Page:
• Therapy - including Physical therapy, Night Splints and the use of orthotics.
  • Surgery - at times this may be the last resort if the pain is not subsiding.

If you believe you run the risk of getting Plantar Fasciitis then you will want to start losing weight, always wear good running shoes, choose footwear that is supportive, has good arch support and absorbs shock well. Such common-sense approaches may just keep your feet pain free and you better able to improve your overall health.

If you have any issues or notice pain while trying any exercise, make an appointment with our board-certified podiatrist, Dr. Brad Toll. He will assess your feet and find the appropriate treatments to get you back to being active. Call Crofton Podiatry at (410) 721-4505, which provides services to Crofton, Gambrills, Odenton, and Bowie, MD areas. 

The kind of shoes you wear can really affect your foot health. Someone who typically wears tight, high-heeled shoes is going to experience more foot pain than someone who wears cushioned, supportive walking shoes most days. That might explain part of the reason why women tend to experience more foot problems than men do.

In fact, women who wear pumps (high heels with a low cut front and no fastening strap) are likely to develop a “pump bump.” If you’re not familiar with it, you’ll know it because it’s a small bony bump that can develop at the back of the heel bone. That growth, in combination with the constant friction against the back of the shoe, can also cause inflammation of the fluid-filled sacs (bursa) around the bones. This condition is called Haglund’s Deformity.

You’ll know if you have Haglund’s Deformity if you:

  • Feel pain at the bump.
  • See redness, swelling, and a pronounced bump at the back of the heel bone.
  • Get blisters, also from rubbing the bony part against the back part of your shoes (especially rigid backs, like with high heels)

If you start to experience symptoms, you’ll want to try your best to mitigate your pain. Try some of these at-home treatments:

  • Ice and Elevate – After a day of experiencing back of the heel pain, rest your feet, ice the bump, and elevate your feet if there is swelling.
  • Use heel pads if you have to keep wearing specific shoes for work or if you are very fashion conscious.
  • Try changing out of uncomfortable or tight shoes as soon as your workday or event is over.
  • If you can, change the types of shoes you wear. You’ll want to wear comfortable, supportive shoes that do not have a rigid back. This will reduce the rubbing against the heel bone.

If symptoms keep getting worse, you’ll want to come to see our podiatrist. He might suggest:

  • Custom orthotic shoes – especially while you get your symptoms under control.
  • Medication – anti-inflammatory meds, which could be steroidal or non-steroidal.
  • Surgery – if the condition gets to the point of becoming untreatable, and it interferes severely with your day to day, you may need to have surgery to reduce the bony spur. This would be a last measure after trying to treat with more mild methods.

If you have feel that you may be developing a bony spur at the back of your heel(s), make an appointment with our board-certified podiatrist, Dr. Brad Toll. He will assess your feet and find the appropriate treatments to get you comfortable in your own shoes. Call Crofton Podiatry at (410) 721-4505, which provides services to Crofton, Gambrills, Odenton, and Bowie, MD areas.

By Crofton Podiatry
February 18, 2019
Category: exercise
Tags: achilles tendonitis   stretching   yoga   exercise   injury  

Are you one of those people who easily roll your ankles? Or maybe you’ve been feeling some tightness in the Achilles tendon (Achilles tendonitis) since you started a more intense workout. Maybe you want to get stronger ankles to protect from injury in a contact sport.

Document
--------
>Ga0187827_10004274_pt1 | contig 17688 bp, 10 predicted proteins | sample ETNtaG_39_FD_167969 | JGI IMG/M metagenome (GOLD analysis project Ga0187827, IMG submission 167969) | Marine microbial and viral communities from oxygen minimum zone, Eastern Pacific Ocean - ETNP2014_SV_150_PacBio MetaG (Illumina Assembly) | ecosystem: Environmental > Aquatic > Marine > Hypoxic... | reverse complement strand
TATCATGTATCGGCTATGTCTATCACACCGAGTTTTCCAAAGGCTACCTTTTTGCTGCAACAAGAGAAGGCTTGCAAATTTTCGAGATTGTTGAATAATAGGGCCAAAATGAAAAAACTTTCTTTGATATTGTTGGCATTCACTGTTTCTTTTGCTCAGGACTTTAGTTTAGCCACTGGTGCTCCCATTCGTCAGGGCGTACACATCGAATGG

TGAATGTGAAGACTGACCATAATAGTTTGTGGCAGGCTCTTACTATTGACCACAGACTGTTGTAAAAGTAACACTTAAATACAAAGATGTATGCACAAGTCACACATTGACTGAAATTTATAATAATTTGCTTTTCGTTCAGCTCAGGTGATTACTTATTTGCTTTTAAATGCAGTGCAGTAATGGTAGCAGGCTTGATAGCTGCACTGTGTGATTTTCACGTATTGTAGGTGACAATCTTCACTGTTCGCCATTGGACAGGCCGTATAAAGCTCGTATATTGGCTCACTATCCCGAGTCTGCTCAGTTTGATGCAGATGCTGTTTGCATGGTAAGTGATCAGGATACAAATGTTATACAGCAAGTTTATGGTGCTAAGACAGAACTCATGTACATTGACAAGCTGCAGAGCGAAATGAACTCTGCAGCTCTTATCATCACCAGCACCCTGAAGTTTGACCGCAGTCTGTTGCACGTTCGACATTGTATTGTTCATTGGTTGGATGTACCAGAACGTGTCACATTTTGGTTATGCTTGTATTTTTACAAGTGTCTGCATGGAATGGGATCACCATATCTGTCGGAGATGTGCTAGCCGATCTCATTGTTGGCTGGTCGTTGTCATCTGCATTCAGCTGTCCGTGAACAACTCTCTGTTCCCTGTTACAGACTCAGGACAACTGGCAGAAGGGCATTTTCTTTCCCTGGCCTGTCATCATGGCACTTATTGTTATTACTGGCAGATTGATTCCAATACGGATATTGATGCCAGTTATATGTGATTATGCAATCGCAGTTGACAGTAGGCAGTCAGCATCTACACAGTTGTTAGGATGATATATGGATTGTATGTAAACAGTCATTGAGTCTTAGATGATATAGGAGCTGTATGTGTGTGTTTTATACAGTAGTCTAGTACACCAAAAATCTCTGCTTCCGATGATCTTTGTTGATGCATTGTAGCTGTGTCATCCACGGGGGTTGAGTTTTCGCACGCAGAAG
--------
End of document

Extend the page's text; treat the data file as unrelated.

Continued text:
There’s no bad reason or time to strengthen and continue strengthening your ankles. By increasing strength, flexibility, and balance in the ankles, you can protect yourself from injuries. What’s a great way to improve your ankle health? Yoga!

Here are some poses you can incorporate into your stretching and strengthening routines (or just while you watch TV!):

[Please note: if this is your first time doing yoga, it’s best to find a teacher who can help you correctly practice these poses. For those who have practiced yoga, take your time with these poses and never put yourself in a position of pain to realize these poses.]

  • Lotus – Sit cross-legged. The ultimate goal of lotus is to sit cross-legged, but with the ankles over the thighs, with the soles of the feet facing upward. Work your way up to that, first starting with a comfortable cross-legged position, then bringing one leg up and over, and then eventually, the other leg crossed over as well.
  • Downward-facing dog – Get all your hands and knees, then push your butt up and back so that you end up on your hands and feet. Your head comes down between your straight arms, so that your arms are near your biceps. You should feel a stretch in your arms, shoulders, and down the back of your legs. Try to press down with each heel, further stretching the backs of your ankles.
  • Warrior poses – Warrior 1 and 2 are both great for ankle flexibility and strength because your back foot is turned at an angle. As you lunge to get into the position, your back feet are stretching the ankles. Be sure to do each pose on each foot.
  • Tree pose – This balancing act is a sure fire way to get your ankles to balance and strengthen. Try the variations as your balance improves.
  • Garland pose – This low squatting position is not comfortable for everyone, but it’s one you can work toward. You might start squatting on tip toes, but work your way to having your heels touch the ground to work strength and balance.
  • Hero pose – As you sit in this pose, the tops of your ankles are being stretched out. Breathe and allow them to release the tension in your soft tissues in your feet, ankles, and shins.

If you have any issues with some of these poses, or notice pain while trying any exercise, make an appointment with our board-certified podiatrist, Dr. Brad Toll. He will assess your feet and find the appropriate treatments to get you back to being active. Call Crofton Podiatry at (410) 721-4505, which provides services to Crofton, Gambrills, Odenton, and Bowie, MD areas. 





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2411 Crofton Lane, Suite 25
Crofton, MD 21114

Podiatrist - Crofton, Crofton Podiatry, 2411 Crofton Lane, Suite 25, Crofton MD, 21114 (410) 721-4505